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Dear Frank,

I’m currently discovering the series Leonardo as it’s aired on French TV, and I’ve already watched the two first episodes.

I was surprised, and honestly a bit disappointed, to notice that the original language is English.

To explain my disappointment, let me say that I am used to watching films and series in their original version (with subtitles), no matter the language, even if it’s completely different to mine (such as Japanese, Korean, Finnish…). In Europe, we’ve seen a lot of wonderful TV series from several countries (in particular the Nordic ones), and it’s been a real pleasure to be immersed in different cultures.

Coming back to Leonardo, I was expecting to hear Italian, as it was filmed in Italy, and obviously because of the story itself. Moreover, it seemed to me that the English language spoken sounds “modern.” Or at least, I didn’t find “history” in it, in period terms. I could be wrong, as a non-native English speaker, and of course, it would be hard to recreate and then understand (for the viewers) the spoken language from a few centuries ago.

So I was curious to know if you had discussions about the choice of the language for the series, and also about the nature of the words that would be used when English was chosen. Moreover, as it’s an international production, was the choice of the actors and their nationalities discussed at length?  Why is Leonardo da Vinci played by an English actor and not an Italian one?

I would be pleased to know more about those questions, and to learn your insights about the process of creating an international series and the problems it can bring for the writing and casting.

My best wishes for all your projects,


Isabelle, these are great questions and ones I get asked often, having produced not just Leonardo but three seasons of Medici, which also used an English-speaking cast to tell a story about Italian characters.

Like you, I often watch movies and TV series from other cultures in their original languages. I have no problem at all with subtitles, and love seeing and hearing actors perform in their native tongue.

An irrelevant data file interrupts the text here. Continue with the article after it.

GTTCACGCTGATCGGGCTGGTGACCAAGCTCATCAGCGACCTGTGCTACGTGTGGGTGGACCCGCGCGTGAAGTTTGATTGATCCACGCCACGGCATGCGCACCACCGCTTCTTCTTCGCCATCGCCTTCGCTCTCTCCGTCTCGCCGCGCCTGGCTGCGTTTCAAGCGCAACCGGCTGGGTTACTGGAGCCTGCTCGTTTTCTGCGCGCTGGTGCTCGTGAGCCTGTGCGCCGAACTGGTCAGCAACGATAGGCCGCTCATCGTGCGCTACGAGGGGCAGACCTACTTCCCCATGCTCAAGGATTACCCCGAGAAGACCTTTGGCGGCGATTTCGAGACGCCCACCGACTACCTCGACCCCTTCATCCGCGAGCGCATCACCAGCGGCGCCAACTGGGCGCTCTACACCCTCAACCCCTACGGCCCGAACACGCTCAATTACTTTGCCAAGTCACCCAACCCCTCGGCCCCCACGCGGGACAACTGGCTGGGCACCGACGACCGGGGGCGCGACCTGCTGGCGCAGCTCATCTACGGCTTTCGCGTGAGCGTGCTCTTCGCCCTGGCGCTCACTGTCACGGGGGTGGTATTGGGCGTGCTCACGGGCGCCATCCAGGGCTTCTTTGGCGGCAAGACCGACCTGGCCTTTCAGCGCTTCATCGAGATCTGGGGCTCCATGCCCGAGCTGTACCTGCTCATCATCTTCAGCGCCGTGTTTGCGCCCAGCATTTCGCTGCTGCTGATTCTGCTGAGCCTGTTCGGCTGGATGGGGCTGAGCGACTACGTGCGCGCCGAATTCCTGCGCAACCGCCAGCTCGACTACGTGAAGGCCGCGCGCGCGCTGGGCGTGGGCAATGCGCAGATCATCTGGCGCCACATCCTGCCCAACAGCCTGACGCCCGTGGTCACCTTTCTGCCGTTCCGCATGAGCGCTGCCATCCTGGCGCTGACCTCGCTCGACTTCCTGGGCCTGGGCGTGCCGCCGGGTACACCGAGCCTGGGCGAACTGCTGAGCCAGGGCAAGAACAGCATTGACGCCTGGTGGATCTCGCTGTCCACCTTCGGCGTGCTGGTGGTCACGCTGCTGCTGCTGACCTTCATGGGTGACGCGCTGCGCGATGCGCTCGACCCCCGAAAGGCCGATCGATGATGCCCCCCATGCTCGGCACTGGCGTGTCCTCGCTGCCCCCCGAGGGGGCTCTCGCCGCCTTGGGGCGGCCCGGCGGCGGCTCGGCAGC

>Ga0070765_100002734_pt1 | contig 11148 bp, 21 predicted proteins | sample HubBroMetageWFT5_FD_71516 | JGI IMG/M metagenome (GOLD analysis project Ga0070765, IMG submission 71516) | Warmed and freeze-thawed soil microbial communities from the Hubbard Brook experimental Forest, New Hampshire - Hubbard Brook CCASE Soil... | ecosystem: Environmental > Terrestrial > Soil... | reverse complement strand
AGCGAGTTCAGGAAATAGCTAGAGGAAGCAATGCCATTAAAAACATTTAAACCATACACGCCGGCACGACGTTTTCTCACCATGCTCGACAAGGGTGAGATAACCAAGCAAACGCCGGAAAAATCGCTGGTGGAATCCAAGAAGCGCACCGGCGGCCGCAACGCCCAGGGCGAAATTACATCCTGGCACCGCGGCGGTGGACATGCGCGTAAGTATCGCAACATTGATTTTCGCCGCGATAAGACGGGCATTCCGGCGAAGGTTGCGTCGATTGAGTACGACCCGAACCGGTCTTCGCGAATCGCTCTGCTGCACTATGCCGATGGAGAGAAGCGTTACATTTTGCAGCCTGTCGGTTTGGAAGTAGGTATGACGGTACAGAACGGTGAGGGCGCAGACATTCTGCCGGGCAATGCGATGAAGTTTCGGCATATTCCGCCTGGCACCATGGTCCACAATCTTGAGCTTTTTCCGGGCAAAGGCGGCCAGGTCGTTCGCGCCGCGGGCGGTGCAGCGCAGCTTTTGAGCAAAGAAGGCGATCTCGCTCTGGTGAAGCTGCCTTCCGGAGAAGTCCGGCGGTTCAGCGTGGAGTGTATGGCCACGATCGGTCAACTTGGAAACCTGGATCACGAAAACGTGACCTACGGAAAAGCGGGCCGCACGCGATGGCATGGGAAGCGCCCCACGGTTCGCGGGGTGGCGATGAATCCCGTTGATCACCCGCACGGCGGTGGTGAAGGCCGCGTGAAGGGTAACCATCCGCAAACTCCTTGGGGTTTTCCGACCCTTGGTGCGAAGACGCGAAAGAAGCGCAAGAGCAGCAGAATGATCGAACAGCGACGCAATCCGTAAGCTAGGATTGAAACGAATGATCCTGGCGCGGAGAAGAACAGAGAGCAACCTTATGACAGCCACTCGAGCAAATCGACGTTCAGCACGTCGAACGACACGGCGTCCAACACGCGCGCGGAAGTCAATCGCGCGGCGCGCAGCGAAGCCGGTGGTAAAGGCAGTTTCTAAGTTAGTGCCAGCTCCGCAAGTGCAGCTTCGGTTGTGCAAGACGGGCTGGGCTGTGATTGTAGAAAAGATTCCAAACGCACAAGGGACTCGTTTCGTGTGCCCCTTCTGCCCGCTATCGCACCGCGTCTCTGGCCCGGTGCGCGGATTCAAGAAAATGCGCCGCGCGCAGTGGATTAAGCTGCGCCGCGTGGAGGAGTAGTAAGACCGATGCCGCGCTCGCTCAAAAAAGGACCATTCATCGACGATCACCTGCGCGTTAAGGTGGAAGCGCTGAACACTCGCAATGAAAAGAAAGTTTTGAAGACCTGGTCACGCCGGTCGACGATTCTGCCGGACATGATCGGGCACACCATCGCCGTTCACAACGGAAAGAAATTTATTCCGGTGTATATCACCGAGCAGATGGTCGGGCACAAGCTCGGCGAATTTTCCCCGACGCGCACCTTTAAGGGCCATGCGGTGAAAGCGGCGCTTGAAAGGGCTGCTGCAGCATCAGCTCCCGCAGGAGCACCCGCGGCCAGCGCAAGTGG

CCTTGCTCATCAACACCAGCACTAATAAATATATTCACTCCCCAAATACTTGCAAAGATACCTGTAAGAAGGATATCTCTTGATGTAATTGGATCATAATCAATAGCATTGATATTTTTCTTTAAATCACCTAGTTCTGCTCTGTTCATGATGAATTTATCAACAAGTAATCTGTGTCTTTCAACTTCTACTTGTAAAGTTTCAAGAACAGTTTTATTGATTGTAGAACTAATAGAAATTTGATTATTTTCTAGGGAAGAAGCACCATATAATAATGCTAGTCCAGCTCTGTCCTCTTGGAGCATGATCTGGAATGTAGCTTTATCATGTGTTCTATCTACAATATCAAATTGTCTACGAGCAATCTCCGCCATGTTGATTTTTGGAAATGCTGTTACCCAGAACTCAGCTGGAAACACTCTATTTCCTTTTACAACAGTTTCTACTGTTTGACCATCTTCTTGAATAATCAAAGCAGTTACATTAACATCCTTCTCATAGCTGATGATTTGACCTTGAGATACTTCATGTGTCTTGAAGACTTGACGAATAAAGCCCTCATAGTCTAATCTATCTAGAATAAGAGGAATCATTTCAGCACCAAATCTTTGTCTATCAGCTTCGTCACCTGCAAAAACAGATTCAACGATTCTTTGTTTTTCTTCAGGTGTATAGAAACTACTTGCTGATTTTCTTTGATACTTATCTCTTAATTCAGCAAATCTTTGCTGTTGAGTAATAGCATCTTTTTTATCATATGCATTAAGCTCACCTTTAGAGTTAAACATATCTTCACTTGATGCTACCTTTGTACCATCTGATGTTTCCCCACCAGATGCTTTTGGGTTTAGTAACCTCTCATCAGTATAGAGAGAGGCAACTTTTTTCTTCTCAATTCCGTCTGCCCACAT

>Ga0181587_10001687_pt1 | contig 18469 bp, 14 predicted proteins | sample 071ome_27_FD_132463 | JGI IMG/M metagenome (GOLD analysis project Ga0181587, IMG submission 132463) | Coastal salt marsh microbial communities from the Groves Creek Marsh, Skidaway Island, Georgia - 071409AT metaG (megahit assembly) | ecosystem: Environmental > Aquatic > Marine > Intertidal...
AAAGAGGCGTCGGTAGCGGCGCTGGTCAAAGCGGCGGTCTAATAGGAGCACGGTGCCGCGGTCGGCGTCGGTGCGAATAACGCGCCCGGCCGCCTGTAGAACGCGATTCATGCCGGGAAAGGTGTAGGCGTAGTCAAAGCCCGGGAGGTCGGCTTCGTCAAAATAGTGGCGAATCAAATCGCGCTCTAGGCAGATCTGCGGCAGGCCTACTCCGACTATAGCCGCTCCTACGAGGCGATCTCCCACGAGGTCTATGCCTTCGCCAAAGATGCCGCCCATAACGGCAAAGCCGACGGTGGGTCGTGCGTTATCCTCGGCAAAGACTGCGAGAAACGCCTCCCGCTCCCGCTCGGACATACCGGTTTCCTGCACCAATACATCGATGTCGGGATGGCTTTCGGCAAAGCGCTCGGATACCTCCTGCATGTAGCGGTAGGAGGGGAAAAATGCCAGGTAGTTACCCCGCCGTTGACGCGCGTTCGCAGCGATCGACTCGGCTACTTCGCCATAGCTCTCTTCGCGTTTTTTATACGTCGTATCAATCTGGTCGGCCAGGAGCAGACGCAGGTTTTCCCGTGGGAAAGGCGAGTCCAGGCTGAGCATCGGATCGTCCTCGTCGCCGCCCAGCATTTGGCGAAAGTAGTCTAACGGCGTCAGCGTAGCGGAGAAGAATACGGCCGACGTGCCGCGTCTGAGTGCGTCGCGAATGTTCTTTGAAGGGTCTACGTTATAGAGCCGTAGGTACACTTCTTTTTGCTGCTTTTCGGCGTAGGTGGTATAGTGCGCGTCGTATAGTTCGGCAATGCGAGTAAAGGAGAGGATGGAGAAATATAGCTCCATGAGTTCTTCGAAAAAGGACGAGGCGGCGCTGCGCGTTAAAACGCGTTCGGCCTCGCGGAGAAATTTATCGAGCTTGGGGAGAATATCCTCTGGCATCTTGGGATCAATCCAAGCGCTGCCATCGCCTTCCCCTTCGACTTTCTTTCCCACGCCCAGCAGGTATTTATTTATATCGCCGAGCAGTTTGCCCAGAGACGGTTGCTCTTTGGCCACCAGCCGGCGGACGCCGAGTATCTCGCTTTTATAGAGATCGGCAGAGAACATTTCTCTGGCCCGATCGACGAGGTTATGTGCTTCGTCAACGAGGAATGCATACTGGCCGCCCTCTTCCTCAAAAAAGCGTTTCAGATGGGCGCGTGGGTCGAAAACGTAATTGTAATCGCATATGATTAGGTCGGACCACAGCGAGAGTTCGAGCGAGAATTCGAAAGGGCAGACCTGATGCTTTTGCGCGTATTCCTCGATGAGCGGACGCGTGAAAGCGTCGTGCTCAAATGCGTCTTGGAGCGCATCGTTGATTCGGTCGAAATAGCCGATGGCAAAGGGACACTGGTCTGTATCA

For big international series like Leonardo, producers often decide that because of the scale of the project, they want to cast internationally known actors in order to reach as wide an audience as possible. It’s true that recent series like Lupin and Squid Game have proven that series no longer need to be shot in the English language to be giant hits.

I would be very happy to make a series in any language, and I do think we’re going to see non-English language series reaching ever-larger audiences, which is wonderful. But for a lot of producers, it’s still the case that certain series are more likely to get made if you shoot them in English. This is especially true for series that are commissioned by public broadcasters, who continue to dub series into local languages. As you know, the vast majority of French viewers will watch Leonardo in French, regardless of what language the actors spoke during production.

As for the style of language we used, you’re quite right that we did not try to recreate the way people spoke in the early 16th Century. Even if we were capable of writing such dialogue, I believe an archaic style would prove an obstacle to the audience we’re trying to reach. Instead we wrote in a style that is slightly more formal than modern speech, giving viewers a subtle sense of being in the past.

The more storytelling I have done about previous eras, the more I have understood that some dramatic license is always going to be necessary. People not only spoke differently in the 16th Century, they had a very different understanding of the world and themselves. As contemporary storytellers, we’re trying to interpret and “translate” that world to a modern audience. Leonardo does not pretend to be a documentary. But my hope is that at least some audiences will be inspired enough by the series to learn more about the real man and his times.


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